KANSAS CITY, Kan. -- A fellow soldier who served with the man killed by KCK police on Tuesday says the way he died doesn't change his view of him.
He'll remember Charles Pearson as a loving father and decorated Army captain who served in Iraq and Afghanistan.
According to investigators, Charles Pearson told employees at a hotel near Village West that he killed his wife and was heading to the Legends next. He told them to call police.
KCK police said Pearson was waiting for them at his car near State Avenue and Village West Parkway when they arrived.
They attempted to negotiate, but Pearson fired shots at officers. Officers shot back, killing him.
Clinton L. Lee Jr., who served with Pearson in the U.S. Army 18th Airborne, was shocked by the news.
"Right now is just not a good time for me at all," Lee said. "He was a very good person. He would give you the shirt off his back. He was a very caring person that would do anything he could to help you."
Lee said Pearson retired a few years ago. He's devastated by the statements Pearson made to the hotel employee.
"If he did do that, then he probably felt guilty," Lee said. "So saying what he said was his way of saying, 'I did this, and I need help.'"
Lee talked to Pearson last week and said he seemed well and excited about a new career in the music industry.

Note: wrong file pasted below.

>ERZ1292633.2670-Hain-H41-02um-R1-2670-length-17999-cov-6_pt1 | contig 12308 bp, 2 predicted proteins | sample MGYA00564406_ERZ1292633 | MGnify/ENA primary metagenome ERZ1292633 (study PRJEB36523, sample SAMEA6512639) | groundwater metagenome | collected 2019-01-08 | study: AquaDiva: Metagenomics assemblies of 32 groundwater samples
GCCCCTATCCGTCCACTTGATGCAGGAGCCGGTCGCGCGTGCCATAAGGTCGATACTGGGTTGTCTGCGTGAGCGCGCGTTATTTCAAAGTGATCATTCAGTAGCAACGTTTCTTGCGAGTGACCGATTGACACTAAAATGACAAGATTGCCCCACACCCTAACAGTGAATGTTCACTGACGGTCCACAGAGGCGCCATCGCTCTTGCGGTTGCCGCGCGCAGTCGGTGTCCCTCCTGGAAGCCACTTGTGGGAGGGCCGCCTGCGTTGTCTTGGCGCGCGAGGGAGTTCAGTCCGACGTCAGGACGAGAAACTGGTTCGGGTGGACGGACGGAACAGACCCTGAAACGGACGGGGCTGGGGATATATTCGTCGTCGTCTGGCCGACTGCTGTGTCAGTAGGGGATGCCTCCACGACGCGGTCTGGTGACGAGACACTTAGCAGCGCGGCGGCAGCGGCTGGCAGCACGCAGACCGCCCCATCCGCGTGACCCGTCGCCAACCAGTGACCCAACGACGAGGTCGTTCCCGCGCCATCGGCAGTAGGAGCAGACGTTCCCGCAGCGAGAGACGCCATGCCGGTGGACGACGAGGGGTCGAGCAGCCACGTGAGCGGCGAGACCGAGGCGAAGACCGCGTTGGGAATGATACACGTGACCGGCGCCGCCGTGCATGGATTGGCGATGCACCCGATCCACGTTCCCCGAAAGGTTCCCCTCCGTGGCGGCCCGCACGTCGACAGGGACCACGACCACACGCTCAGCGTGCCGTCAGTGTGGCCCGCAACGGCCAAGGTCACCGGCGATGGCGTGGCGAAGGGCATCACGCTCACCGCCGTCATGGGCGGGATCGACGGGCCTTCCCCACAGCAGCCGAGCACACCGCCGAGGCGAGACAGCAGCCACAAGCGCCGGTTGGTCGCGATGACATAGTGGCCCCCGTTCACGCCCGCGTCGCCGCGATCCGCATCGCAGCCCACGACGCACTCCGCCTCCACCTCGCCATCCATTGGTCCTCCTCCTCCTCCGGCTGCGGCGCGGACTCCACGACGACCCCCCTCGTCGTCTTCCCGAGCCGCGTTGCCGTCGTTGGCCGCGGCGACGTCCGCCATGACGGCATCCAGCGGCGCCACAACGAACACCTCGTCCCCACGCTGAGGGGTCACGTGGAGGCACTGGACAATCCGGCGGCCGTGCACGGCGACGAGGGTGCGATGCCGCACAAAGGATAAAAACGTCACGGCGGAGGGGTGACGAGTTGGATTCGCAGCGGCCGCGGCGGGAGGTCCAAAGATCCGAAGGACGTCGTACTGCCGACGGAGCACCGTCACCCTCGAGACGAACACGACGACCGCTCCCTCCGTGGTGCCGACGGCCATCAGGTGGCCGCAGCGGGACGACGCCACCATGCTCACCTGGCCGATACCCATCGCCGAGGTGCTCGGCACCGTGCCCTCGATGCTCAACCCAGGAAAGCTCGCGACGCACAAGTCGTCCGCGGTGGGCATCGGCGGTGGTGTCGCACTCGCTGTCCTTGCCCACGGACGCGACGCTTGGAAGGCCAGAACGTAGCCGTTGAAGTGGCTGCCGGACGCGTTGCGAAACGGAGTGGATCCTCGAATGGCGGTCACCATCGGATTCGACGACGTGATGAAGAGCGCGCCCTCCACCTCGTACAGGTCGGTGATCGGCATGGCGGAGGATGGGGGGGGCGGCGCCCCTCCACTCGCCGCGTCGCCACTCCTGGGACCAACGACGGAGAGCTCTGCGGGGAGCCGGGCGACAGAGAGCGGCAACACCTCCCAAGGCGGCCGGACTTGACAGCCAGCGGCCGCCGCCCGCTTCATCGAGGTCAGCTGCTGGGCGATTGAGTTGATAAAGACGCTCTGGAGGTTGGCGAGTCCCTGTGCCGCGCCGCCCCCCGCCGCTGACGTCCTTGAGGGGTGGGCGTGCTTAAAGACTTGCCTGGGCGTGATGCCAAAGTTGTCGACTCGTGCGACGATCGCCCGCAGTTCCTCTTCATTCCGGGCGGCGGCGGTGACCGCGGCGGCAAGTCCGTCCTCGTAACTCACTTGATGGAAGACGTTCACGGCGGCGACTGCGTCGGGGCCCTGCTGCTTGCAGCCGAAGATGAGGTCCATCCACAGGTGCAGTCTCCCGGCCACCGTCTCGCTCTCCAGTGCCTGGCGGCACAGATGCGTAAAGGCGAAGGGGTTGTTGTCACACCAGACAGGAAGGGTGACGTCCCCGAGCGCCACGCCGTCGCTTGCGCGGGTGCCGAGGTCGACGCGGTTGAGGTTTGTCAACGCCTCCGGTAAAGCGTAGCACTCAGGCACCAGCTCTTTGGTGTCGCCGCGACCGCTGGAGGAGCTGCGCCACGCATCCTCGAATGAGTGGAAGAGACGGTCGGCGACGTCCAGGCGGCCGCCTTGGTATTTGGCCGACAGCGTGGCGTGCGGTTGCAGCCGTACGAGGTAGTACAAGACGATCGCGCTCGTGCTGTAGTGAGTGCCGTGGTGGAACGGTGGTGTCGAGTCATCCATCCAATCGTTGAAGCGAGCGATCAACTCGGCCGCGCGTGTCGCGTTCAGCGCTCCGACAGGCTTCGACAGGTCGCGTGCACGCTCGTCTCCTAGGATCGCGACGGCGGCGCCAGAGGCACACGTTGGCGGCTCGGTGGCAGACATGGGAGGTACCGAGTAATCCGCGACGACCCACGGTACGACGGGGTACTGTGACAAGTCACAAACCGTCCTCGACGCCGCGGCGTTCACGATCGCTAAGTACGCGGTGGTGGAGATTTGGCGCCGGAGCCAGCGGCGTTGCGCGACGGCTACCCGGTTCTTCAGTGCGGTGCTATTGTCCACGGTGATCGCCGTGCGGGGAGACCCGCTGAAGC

Police said Pearson talked to loved ones Tuesday about suicidal thoughts.
"When we first met, he would often refer to the appointments he had to go to," Lee said. "And he was seeking help, and sometimes help is not always available when you need it. And there are also times when that help is not completely working."
Lee was Pearson's best man in his wedding a couple years ago when he married Silvia Pearson.
"Each of us deep inside have a place that we probably have never gone before and wouldn't imagine ourselves that we could go," Lee said. "And unfortunately, at times, he brought the worst out in her, and she brought the worst out in him, and that's just from what I've seen."
According to Lee, the couple separated but tried to reconcile.
"They were both great people," Lee said. "Silvia was beautiful inside and out. Chuck was a great person. But unfortunately, together they weren't always great."
The Department of Veterans Affairs sent FOX4 this statement:
"We encourage any veteran, family member or friend concerned about a veteran’s mental health to contact the Veterans Crisis Line at 1-800-273-8255 and press 1 or text 838255. Trained professionals are also available to chat at www.veteranscrisisline.net. The lines are available 24 hours a day, 7 days a week.
"All VA facilities provide same-day urgent primary and mental health care services to Veterans who need them."